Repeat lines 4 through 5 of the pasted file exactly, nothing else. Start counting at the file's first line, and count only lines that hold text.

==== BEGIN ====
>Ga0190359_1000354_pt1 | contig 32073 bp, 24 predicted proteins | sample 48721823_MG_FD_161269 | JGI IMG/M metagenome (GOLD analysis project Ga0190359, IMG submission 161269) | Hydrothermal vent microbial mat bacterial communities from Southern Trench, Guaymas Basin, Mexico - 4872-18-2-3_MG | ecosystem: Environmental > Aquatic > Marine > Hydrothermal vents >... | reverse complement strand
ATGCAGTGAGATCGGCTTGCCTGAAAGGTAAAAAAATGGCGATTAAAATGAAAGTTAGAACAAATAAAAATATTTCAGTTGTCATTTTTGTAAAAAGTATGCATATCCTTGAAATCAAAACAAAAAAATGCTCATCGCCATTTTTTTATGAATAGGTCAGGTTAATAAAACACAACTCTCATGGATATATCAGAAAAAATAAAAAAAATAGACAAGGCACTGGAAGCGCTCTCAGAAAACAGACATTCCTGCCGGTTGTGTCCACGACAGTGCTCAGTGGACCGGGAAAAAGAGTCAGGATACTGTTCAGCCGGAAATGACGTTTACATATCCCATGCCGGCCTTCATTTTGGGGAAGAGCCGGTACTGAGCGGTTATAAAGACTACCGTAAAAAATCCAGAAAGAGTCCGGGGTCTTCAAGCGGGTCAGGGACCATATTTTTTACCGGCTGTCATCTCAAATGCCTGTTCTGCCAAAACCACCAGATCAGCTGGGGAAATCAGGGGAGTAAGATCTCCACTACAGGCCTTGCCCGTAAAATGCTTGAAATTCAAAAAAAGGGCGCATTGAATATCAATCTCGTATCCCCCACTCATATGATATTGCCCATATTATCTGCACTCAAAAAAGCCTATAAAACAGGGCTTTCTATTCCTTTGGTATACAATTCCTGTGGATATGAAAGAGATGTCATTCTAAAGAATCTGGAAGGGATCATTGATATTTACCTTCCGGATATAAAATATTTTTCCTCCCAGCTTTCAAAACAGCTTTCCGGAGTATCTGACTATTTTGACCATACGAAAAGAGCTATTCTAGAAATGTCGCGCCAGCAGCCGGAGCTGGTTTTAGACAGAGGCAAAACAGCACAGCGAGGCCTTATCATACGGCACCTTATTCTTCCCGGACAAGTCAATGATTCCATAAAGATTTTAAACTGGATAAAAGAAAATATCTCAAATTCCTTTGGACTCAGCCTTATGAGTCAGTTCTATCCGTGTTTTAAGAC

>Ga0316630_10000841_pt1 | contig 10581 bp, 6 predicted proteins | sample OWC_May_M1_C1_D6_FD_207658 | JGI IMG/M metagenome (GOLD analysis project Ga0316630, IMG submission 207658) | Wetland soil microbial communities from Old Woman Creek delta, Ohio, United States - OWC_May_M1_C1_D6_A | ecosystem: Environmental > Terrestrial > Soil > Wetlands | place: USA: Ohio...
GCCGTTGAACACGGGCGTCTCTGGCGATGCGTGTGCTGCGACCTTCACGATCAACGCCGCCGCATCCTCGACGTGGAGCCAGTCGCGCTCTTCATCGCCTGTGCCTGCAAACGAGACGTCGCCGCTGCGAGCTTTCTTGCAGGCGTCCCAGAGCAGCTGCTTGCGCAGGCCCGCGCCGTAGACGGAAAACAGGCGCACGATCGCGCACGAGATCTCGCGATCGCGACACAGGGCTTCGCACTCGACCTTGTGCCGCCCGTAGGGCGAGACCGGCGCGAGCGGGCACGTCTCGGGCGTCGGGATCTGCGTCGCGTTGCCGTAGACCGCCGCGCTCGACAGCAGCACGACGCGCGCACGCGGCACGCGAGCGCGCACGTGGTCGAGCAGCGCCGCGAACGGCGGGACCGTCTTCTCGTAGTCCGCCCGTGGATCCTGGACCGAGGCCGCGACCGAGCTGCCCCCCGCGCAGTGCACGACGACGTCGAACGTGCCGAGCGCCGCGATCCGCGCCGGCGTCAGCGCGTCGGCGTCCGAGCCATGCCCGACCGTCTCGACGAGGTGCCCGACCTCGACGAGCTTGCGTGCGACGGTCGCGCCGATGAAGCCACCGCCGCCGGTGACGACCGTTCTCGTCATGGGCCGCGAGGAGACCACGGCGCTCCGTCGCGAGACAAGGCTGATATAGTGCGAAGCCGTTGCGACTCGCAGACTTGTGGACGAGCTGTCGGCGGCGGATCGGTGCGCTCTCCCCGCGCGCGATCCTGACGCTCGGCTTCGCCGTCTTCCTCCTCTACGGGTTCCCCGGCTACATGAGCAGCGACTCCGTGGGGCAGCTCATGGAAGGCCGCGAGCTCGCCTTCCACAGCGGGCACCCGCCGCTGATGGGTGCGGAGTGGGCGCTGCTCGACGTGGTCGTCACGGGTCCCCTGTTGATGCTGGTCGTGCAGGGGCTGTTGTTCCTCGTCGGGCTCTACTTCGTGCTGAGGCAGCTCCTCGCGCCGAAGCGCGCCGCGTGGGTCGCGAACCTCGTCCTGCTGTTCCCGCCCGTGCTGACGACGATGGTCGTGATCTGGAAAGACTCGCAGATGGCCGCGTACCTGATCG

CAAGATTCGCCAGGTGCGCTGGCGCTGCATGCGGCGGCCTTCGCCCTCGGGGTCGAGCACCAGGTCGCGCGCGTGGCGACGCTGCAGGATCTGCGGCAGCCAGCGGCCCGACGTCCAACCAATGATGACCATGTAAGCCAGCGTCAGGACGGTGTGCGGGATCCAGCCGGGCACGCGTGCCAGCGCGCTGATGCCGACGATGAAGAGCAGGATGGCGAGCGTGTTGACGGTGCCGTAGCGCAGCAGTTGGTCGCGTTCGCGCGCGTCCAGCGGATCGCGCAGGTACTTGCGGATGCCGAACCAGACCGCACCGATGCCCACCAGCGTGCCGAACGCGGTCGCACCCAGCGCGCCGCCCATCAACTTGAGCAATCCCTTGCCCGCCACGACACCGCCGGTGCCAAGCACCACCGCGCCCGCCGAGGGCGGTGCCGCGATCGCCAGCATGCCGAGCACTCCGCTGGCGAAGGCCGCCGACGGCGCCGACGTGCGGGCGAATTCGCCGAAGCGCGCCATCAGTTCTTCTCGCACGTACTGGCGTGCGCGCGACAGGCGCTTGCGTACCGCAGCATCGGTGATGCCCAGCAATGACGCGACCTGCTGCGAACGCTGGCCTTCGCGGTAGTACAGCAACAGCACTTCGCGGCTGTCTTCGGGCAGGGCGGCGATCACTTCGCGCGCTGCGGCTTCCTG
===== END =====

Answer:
GCCGTTGAACACGGGCGTCTCTGGCGATGCGTGTGCTGCGACCTTCACGATCAACGCCGCCGCATCCTCGACGTGGAGCCAGTCGCGCTCTTCATCGCCTGTGCCTGCAAACGAGACGTCGCCGCTGCGAGCTTTCTTGCAGGCGTCCCAGAGCAGCTGCTTGCGCAGGCCCGCGCCGTAGACGGAAAACAGGCGCACGATCGCGCACGAGATCTCGCGATCGCGACACAGGGCTTCGCACTCGACCTTGTGCCGCCCGTAGGGCGAGACCGGCGCGAGCGGGCACGTCTCGGGCGTCGGGATCTGCGTCGCGTTGCCGTAGACCGCCGCGCTCGACAGCAGCACGACGCGCGCACGCGGCACGCGAGCGCGCACGTGGTCGAGCAGCGCCGCGAACGGCGGGACCGTCTTCTCGTAGTCCGCCCGTGGATCCTGGACCGAGGCCGCGACCGAGCTGCCCCCCGCGCAGTGCACGACGACGTCGAACGTGCCGAGCGCCGCGATCCGCGCCGGCGTCAGCGCGTCGGCGTCCGAGCCATGCCCGACCGTCTCGACGAGGTGCCCGACCTCGACGAGCTTGCGTGCGACGGTCGCGCCGATGAAGCCACCGCCGCCGGTGACGACCGTTCTCGTCATGGGCCGCGAGGAGACCACGGCGCTCCGTCGCGAGACAAGGCTGATATAGTGCGAAGCCGTTGCGACTCGCAGACTTGTGGACGAGCTGTCGGCGGCGGATCGGTGCGCTCTCCCCGCGCGCGATCCTGACGCTCGGCTTCGCCGTCTTCCTCCTCTACGGGTTCCCCGGCTACATGAGCAGCGACTCCGTGGGGCAGCTCATGGAAGGCCGCGAGCTCGCCTTCCACAGCGGGCACCCGCCGCTGATGGGTGCGGAGTGGGCGCTGCTCGACGTGGTCGTCACGGGTCCCCTGTTGATGCTGGTCGTGCAGGGGCTGTTGTTCCTCGTCGGGCTCTACTTCGTGCTGAGGCAGCTCCTCGCGCCGAAGCGCGCCGCGTGGGTCGCGAACCTCGTCCTGCTGTTCCCGCCCGTGCTGACGACGATGGTCGTGATCTGGAAAGACTCGCAGATGGCCGCGTACCTGATCG

CAAGATTCGCCAGGTGCGCTGGCGCTGCATGCGGCGGCCTTCGCCCTCGGGGTCGAGCACCAGGTCGCGCGCGTGGCGACGCTGCAGGATCTGCGGCAGCCAGCGGCCCGACGTCCAACCAATGATGACCATGTAAGCCAGCGTCAGGACGGTGTGCGGGATCCAGCCGGGCACGCGTGCCAGCGCGCTGATGCCGACGATGAAGAGCAGGATGGCGAGCGTGTTGACGGTGCCGTAGCGCAGCAGTTGGTCGCGTTCGCGCGCGTCCAGCGGATCGCGCAGGTACTTGCGGATGCCGAACCAGACCGCACCGATGCCCACCAGCGTGCCGAACGCGGTCGCACCCAGCGCGCCGCCCATCAACTTGAGCAATCCCTTGCCCGCCACGACACCGCCGGTGCCAAGCACCACCGCGCCCGCCGAGGGCGGTGCCGCGATCGCCAGCATGCCGAGCACTCCGCTGGCGAAGGCCGCCGACGGCGCCGACGTGCGGGCGAATTCGCCGAAGCGCGCCATCAGTTCTTCTCGCACGTACTGGCGTGCGCGCGACAGGCGCTTGCGTACCGCAGCATCGGTGATGCCCAGCAATGACGCGACCTGCTGCGAACGCTGGCCTTCGCGGTAGTACAGCAACAGCACTTCGCGGCTGTCTTCGGGCAGGGCGGCGATCACTTCGCGCGCTGCGGCTTCCTG